Five years ago I offered a course in Latin American liberation theology at the Graduate Theological Union in Berkeley, Calif. We studied this theology in the context of the history of church and society in Latin America from the time of the Spanish conquest, focusing on the developments of the 1960s and new stages of Latin American liberation theology in the 1990s to 2000. I was astonished to be told by several students that Latin American liberation theology had been declared to be "dead" or "over with" by some professors at the school. Since that time I have heard several such announcements of the death of liberation theology from students and faculty. It is also evident that few North American theological seminaries are offering courses on Latin American liberation theology today. What is going on?
My first impulse is to regard such pronouncements as expressions of extraordinary arrogance. I suspect that those quick to pronounce the death of liberation theology never much liked it and so are all too ready to anticipate its demise. My general take on such statements is to say that liberation theology will be over with when poverty and oppression are over with. But there is more going on here. When one looks at articles that dismiss liberation theology as dead, typically such writers have read only a few books by Latin American liberation theologians from the 1980s, and in English. In other words, they know little of the breadth or depth of this extraordinarily creative movement of theology, are unable to keep up with its development in Spanish or Portuguese and are unaware of developments in Latin American theology of the last 15 years.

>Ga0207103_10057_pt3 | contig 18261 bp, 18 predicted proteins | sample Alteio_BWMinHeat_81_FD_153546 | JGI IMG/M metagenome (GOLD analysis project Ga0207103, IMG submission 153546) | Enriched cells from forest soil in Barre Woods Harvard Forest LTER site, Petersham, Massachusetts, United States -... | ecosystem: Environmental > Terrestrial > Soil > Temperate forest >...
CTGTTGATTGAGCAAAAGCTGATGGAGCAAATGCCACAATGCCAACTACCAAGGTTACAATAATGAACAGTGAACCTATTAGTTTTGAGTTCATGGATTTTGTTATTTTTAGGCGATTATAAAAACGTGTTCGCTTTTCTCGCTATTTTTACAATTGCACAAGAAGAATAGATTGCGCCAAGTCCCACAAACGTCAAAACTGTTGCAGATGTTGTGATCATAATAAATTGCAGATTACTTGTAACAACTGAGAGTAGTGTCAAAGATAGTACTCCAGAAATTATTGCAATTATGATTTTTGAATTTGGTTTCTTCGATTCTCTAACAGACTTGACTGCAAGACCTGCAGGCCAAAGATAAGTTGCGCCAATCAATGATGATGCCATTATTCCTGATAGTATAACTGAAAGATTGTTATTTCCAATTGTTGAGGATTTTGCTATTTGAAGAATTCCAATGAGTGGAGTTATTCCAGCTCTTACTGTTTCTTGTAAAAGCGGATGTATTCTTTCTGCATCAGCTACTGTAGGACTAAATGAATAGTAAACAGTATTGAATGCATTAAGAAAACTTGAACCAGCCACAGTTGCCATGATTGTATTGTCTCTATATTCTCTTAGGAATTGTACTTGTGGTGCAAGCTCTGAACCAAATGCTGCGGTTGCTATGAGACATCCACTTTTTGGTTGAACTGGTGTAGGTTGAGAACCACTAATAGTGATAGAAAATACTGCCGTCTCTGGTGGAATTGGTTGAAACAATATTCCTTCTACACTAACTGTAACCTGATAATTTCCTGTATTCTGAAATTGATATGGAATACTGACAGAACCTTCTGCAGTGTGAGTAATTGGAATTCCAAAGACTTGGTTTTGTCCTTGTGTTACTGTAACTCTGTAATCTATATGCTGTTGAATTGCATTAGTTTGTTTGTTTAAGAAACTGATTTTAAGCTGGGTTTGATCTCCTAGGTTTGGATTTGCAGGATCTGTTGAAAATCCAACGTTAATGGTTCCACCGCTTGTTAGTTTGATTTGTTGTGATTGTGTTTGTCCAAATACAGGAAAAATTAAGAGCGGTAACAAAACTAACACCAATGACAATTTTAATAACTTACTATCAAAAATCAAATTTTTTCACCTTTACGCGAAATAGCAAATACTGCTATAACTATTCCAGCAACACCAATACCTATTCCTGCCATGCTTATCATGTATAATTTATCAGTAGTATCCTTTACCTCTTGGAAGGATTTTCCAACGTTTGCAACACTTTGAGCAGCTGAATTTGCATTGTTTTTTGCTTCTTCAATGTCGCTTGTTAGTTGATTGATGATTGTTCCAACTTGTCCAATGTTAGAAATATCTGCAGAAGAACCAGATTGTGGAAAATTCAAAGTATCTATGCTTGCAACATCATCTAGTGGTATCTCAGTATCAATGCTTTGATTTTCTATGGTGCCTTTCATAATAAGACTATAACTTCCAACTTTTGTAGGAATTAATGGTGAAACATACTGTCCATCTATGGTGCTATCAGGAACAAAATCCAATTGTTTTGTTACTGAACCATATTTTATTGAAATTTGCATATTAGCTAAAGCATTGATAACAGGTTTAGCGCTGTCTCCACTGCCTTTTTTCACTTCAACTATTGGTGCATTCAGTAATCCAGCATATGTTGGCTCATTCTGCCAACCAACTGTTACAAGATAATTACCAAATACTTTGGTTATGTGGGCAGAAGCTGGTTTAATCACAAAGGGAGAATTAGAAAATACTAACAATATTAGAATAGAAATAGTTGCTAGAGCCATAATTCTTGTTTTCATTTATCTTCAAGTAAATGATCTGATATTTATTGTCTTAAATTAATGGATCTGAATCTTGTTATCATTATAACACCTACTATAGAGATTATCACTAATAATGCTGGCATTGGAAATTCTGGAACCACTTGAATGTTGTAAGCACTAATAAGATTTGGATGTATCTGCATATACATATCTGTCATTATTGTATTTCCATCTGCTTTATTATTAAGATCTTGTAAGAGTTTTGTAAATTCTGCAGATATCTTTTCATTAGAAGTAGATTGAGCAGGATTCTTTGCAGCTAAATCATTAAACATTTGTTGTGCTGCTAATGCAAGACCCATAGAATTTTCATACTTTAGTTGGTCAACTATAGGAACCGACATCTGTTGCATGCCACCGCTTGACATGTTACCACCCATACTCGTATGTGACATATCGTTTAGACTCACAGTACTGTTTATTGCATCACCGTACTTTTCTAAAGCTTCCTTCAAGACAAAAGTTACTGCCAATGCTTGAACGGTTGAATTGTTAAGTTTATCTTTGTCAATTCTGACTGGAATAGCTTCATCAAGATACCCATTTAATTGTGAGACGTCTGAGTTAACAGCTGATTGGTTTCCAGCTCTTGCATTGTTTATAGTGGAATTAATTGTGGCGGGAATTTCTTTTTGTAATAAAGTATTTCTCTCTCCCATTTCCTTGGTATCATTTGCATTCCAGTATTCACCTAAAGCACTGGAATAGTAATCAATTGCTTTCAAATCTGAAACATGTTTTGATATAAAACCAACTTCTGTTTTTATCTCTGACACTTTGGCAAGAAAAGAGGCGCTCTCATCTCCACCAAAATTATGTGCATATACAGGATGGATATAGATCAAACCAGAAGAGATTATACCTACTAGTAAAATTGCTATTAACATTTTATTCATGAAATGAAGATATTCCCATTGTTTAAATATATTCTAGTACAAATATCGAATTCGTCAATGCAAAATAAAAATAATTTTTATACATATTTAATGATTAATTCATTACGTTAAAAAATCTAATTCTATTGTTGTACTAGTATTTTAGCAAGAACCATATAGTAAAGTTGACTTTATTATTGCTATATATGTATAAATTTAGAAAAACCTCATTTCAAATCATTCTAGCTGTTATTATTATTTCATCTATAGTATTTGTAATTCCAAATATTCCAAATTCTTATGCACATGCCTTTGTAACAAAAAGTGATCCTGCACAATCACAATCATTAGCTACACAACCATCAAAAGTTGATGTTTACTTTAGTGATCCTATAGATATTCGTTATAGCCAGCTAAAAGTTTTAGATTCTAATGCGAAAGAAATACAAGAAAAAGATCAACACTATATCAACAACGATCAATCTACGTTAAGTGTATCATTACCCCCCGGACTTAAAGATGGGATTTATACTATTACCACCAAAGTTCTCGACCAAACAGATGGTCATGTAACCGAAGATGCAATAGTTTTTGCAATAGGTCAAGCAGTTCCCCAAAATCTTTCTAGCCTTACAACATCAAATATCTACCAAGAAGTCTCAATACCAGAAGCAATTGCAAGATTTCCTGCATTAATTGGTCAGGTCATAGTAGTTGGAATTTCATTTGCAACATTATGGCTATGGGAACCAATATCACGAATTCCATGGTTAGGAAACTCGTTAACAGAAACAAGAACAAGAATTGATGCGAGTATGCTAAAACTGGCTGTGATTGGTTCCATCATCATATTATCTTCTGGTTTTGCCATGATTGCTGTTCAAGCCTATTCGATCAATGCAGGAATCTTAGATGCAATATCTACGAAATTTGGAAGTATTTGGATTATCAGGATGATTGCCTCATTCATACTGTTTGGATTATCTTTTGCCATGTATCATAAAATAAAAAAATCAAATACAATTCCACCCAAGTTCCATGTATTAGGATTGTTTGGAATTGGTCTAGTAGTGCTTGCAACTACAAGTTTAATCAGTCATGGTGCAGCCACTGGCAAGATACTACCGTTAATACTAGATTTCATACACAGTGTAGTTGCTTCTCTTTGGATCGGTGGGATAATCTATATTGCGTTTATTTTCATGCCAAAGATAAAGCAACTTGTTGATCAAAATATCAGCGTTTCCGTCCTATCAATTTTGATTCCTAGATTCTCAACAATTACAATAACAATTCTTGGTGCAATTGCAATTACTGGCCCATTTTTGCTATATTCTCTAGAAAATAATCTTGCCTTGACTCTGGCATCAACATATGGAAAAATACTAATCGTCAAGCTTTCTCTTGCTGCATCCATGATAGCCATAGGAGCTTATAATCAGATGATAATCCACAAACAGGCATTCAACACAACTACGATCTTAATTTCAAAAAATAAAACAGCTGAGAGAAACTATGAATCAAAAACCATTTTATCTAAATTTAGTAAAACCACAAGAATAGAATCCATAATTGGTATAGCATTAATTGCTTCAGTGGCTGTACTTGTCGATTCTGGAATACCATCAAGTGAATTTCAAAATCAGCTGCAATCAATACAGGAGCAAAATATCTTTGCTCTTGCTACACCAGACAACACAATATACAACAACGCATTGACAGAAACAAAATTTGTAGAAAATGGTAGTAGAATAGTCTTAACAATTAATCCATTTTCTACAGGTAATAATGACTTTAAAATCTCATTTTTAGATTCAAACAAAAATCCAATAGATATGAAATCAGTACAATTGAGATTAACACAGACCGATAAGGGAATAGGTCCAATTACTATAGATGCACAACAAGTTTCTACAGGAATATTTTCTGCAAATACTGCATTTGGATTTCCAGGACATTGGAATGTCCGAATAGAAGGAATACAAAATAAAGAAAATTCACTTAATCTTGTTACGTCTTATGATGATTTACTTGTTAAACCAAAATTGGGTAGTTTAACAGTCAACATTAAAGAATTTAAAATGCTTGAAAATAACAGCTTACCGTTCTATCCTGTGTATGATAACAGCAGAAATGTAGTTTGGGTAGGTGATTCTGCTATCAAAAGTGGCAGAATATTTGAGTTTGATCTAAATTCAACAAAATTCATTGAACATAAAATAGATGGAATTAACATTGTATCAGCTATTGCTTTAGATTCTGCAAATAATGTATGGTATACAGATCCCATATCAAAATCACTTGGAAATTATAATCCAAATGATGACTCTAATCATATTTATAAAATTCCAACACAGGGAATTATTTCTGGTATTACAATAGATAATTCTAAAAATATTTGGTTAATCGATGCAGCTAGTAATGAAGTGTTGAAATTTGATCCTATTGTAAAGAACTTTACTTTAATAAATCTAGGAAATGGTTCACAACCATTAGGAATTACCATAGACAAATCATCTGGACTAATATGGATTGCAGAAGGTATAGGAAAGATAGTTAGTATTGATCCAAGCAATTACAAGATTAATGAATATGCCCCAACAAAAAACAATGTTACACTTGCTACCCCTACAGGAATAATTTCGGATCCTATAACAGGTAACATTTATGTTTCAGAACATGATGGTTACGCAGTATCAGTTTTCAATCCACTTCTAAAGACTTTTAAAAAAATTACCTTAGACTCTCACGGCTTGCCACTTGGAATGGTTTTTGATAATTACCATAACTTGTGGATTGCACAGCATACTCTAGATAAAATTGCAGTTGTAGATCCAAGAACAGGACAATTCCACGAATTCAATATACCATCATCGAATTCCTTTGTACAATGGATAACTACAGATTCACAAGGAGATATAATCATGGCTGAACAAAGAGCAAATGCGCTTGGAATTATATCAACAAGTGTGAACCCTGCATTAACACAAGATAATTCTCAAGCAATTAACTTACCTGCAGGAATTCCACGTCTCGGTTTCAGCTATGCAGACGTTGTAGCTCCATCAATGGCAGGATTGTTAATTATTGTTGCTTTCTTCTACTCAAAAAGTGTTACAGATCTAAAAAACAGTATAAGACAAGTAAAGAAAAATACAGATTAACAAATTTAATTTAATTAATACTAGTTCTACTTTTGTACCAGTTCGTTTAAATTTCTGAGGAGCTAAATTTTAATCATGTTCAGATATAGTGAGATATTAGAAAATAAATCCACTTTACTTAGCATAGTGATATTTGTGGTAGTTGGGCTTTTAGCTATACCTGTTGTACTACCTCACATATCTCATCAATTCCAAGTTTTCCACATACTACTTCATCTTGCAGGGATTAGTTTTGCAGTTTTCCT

What has happened to Latin American liberation theology in the last 15 years is not that it has dried up, but rather that it has greatly diversified. It was rightly criticized for being too narrowly focused on class and economic hierarchies and neglecting other dimensions of social relations, such as race, ethnicity and gender. In the last two decades this has been rectified by a great flowering of Latin American feminist theology, all of which sees itself as rooted in liberation theology but expanding through the new recognition of gender hierarchies. Likewise there has been since 1992 a flowering of indigenous theologies, or teologia india, with many encuentros (meetings) across Latin America, especially in the Andean region.
African Caribbean and African Brazilian people are also developing distinct articulations of liberation and feminist theologies in these cultural contexts. There is a burgeoning interest in dialogue between Christianity and indigenous and African-Latino religions: Clara Luz Ajo in Cuba is among those pursuing this kind of …